Go paperless this Valentine's Day
“Have a Dino-mite Valentine's Day” and “Ahoy Matey, be my Valentine” are some of the greeting cards usually left for the last minute dash to the greeting card aisle on Valentine’s Day.
What if you could avoid the last minute dash, find a sentiment that really means something and help make Valentine's Day a little greener this year? You're in luck.
This Valentine's Day, JustGreen offers the “Share the Love” campaign – for every bundle of three Valentine's Day e-cards sold, they will match each contribution and all proceeds will go towards helping to reduce air pollution (carbon emissions) from landfill gas sites in North America. Find the e-cards at .
Valentine's Day is a close second to Christmastime for the volume of greeting cards exchanged. In fact, Americans send close to 142 million Valentine's Day cards to that special someone every year. With the paper industry being the fourth largest contributor to greenhouse gas emissions that means a lot of paper will end up in landfills, negatively impacting the environment.
“An e-card is an ideal way to send your sentiments to a loved one this Valentine's Day,” says Gerardo Manalac, Executive Vice President of JustGreen.”This is another proactive alternative so that we can help make our planet a cleaner and healthier place.”
The top five benefits of sending an e-card are:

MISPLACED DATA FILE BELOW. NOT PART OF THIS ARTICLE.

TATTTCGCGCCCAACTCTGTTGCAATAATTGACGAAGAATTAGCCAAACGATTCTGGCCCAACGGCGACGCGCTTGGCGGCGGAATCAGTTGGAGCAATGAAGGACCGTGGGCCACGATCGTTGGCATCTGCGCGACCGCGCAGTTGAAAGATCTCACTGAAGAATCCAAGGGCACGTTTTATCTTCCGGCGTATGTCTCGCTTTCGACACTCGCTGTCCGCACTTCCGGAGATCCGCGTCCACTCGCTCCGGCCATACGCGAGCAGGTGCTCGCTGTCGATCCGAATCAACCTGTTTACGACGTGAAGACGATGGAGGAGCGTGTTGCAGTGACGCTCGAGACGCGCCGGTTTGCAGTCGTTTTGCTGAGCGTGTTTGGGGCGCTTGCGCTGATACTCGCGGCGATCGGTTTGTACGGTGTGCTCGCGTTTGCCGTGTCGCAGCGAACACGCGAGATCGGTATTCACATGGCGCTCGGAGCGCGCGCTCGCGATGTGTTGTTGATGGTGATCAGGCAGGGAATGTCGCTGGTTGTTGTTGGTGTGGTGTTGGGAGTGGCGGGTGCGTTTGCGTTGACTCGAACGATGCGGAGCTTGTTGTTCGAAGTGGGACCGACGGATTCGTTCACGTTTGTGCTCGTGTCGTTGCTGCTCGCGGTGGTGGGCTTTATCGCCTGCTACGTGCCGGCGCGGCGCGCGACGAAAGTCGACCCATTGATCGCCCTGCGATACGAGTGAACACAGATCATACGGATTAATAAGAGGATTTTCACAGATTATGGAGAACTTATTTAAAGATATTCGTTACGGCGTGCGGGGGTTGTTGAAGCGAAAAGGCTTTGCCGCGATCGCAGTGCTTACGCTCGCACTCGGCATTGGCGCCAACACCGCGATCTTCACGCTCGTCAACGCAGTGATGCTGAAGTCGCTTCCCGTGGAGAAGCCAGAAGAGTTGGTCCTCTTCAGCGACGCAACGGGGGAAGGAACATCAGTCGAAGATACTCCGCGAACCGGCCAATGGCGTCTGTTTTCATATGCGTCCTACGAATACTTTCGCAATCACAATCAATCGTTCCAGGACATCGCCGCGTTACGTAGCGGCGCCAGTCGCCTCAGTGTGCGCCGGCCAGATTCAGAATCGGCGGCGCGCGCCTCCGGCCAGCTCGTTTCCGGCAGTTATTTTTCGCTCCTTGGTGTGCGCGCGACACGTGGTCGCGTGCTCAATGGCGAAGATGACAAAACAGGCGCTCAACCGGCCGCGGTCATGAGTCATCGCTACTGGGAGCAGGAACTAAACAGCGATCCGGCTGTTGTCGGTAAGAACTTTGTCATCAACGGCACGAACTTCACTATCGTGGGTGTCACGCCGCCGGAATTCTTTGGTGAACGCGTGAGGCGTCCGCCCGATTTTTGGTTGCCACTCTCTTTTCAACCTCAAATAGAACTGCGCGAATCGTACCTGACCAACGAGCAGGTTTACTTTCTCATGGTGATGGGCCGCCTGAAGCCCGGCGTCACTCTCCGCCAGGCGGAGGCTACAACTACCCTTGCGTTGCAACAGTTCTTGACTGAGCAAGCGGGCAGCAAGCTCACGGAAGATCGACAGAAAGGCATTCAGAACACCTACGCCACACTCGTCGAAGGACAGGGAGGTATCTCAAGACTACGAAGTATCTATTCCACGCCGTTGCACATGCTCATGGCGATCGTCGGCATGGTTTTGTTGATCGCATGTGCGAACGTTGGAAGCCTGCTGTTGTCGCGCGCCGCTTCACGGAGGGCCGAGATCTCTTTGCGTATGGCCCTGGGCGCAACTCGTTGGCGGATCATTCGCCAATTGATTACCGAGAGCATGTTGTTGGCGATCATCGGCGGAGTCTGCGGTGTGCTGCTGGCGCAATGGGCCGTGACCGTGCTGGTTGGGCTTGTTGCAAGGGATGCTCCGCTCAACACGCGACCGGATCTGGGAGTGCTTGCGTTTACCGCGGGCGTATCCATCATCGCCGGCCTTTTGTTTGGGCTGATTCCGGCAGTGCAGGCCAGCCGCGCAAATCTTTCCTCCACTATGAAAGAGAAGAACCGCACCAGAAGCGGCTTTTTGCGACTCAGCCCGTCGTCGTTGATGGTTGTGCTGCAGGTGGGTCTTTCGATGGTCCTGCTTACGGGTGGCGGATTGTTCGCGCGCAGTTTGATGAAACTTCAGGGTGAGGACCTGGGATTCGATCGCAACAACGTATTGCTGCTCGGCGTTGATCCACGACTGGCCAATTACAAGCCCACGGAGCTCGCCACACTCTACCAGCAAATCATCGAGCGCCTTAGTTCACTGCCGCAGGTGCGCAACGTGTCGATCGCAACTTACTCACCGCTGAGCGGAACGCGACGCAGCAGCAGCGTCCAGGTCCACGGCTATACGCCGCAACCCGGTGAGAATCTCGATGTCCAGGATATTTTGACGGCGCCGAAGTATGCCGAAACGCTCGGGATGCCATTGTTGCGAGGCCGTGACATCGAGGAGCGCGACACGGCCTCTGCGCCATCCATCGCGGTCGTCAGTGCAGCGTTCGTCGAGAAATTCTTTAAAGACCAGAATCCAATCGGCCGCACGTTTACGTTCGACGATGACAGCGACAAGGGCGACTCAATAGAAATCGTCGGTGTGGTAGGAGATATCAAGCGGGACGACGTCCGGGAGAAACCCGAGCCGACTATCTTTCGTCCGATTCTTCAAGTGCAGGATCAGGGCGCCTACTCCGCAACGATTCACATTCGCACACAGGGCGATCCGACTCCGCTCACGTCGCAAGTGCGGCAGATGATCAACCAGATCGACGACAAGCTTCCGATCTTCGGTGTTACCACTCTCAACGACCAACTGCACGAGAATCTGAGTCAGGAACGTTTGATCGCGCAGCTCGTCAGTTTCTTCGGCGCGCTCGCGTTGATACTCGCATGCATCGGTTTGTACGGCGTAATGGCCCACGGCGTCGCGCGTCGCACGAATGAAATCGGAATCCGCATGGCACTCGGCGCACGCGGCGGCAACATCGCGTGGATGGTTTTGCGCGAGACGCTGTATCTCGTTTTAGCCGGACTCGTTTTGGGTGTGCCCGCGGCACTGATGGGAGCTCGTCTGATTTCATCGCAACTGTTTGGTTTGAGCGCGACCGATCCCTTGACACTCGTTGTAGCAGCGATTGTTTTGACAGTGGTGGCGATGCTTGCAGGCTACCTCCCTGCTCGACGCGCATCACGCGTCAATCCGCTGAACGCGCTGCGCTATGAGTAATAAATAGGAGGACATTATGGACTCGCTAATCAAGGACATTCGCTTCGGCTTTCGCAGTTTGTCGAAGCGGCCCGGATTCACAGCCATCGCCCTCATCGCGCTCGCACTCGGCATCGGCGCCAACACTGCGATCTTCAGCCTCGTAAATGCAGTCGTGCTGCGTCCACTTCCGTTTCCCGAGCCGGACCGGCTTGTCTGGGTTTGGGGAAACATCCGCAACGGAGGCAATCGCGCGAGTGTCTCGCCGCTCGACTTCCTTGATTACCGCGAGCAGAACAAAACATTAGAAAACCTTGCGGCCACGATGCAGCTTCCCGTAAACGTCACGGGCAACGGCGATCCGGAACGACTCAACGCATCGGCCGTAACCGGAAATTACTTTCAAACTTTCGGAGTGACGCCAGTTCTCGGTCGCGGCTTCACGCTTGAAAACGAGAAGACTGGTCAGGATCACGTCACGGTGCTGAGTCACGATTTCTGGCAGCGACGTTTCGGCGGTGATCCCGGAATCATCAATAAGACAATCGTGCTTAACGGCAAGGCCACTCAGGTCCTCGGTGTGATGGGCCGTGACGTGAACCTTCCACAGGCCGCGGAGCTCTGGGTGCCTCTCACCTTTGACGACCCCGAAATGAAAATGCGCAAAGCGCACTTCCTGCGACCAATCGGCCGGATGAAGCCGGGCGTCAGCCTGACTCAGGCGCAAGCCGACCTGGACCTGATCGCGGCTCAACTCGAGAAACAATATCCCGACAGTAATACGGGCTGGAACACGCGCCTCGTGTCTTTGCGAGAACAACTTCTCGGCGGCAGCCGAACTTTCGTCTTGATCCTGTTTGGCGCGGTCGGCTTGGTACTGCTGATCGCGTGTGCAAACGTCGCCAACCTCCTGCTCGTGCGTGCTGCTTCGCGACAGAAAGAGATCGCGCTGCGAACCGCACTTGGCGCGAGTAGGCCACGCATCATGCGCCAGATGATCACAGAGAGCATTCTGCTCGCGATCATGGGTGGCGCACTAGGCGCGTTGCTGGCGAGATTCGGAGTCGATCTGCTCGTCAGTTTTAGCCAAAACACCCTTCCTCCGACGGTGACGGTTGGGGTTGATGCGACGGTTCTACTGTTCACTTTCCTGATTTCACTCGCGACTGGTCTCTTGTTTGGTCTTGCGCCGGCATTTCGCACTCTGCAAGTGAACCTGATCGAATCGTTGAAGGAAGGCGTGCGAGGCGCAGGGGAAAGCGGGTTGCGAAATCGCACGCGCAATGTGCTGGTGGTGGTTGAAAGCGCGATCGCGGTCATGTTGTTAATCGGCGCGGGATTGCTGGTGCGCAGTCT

- E-cards are paperless – no waste.
- Since an E-card does not involve transportation to a brick and mortar retail location, no CO2 emissions are generated as a result.
- Nothing is tossed into a landfill after the Valentine's Day sentiments are done.
- Arrives to the recipient instantly.
- If you're pressed for time, you can select your card quickly from wherever you are with online access.
Drax advances biomass strategy with Pinnacle acquisition
The Group’s enlarged supply chain will have access to 4.9 million tonnes of operational capacity from 2022. Of this total, 2.9 million tonnes are available for Drax’s self-supply requirements in 2022, which will rise to 3.4 million tonnes in 2027.
The £424 million acquisition of the Canadian biomass pellet producer supports Drax' ambition to be carbon negative by 2030, using bioenergy with carbon capture and storage (BECCS) and will make a "significant contribution" in the UK cutting emissions by 78% by 2035 (click here).
This summer Drax will undertake maintenance on its CfD(2) biomass unit, including a high-pressure turbine upgrade to reduce maintenance costs and improve thermal efficiency, contributing to lower generation costs for Drax Power Station.
In March, Drax secured Capacity Market agreements for its hydro and pumped storage assets worth around £10 million for delivery October 2024-September 2025.
The limitations on BECCS are not technology but supply, with every gigatonne of CO2 stored per year requiring approximately 30-40 million hectares of BECCS feedstock, according to the Global CCS Institute. Nonetheless, BECCS should be seen as an essential complement to the required, wide-scale deployment of CCS to meet climate change targets, it concludes.